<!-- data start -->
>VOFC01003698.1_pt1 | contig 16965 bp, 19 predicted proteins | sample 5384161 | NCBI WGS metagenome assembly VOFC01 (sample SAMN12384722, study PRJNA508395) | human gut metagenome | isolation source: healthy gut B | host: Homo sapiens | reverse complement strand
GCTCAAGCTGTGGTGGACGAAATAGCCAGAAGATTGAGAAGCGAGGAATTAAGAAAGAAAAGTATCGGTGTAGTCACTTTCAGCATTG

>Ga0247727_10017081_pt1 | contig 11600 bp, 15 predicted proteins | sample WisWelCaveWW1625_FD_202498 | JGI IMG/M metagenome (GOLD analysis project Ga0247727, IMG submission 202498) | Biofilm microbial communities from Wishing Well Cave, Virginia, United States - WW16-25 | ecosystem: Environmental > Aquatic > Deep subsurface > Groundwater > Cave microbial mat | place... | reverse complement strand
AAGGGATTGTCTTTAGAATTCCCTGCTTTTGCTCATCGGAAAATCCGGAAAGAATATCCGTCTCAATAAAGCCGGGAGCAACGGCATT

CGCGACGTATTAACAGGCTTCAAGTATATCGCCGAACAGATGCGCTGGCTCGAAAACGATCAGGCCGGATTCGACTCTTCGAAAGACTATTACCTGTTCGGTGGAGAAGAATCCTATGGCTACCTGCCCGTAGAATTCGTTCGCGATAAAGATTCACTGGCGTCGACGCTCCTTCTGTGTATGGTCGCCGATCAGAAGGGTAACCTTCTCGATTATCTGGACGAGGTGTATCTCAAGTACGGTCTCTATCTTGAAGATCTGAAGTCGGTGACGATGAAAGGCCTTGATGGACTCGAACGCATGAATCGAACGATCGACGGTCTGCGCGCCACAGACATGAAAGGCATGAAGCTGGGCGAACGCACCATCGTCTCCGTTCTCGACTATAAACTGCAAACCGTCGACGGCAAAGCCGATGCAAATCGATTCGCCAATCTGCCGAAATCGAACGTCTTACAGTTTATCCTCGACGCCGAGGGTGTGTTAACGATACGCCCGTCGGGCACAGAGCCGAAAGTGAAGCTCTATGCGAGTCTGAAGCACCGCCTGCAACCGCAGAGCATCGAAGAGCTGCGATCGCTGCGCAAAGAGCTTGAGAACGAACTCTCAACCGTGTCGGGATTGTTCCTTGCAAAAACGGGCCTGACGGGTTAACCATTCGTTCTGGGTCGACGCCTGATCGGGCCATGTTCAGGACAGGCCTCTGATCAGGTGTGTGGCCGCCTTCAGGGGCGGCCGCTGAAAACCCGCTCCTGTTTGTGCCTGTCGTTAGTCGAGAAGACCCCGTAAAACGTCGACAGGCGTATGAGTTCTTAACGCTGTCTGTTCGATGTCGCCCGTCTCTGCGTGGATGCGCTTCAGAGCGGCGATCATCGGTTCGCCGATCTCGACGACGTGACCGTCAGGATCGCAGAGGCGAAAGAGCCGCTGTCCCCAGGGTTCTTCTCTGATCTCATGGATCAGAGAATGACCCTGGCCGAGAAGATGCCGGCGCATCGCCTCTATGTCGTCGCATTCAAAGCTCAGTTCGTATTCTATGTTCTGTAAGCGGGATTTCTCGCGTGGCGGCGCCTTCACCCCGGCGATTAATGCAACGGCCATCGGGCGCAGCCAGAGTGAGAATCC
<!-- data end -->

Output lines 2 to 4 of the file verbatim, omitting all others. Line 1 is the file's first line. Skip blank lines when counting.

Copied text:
GCTCAAGCTGTGGTGGACGAAATAGCCAGAAGATTGAGAAGCGAGGAATTAAGAAAGAAAAGTATCGGTGTAGTCACTTTCAGCATTG

>Ga0247727_10017081_pt1 | contig 11600 bp, 15 predicted proteins | sample WisWelCaveWW1625_FD_202498 | JGI IMG/M metagenome (GOLD analysis project Ga0247727, IMG submission 202498) | Biofilm microbial communities from Wishing Well Cave, Virginia, United States - WW16-25 | ecosystem: Environmental > Aquatic > Deep subsurface > Groundwater > Cave microbial mat | place... | reverse complement strand
AAGGGATTGTCTTTAGAATTCCCTGCTTTTGCTCATCGGAAAATCCGGAAAGAATATCCGTCTCAATAAAGCCGGGAGCAACGGCATT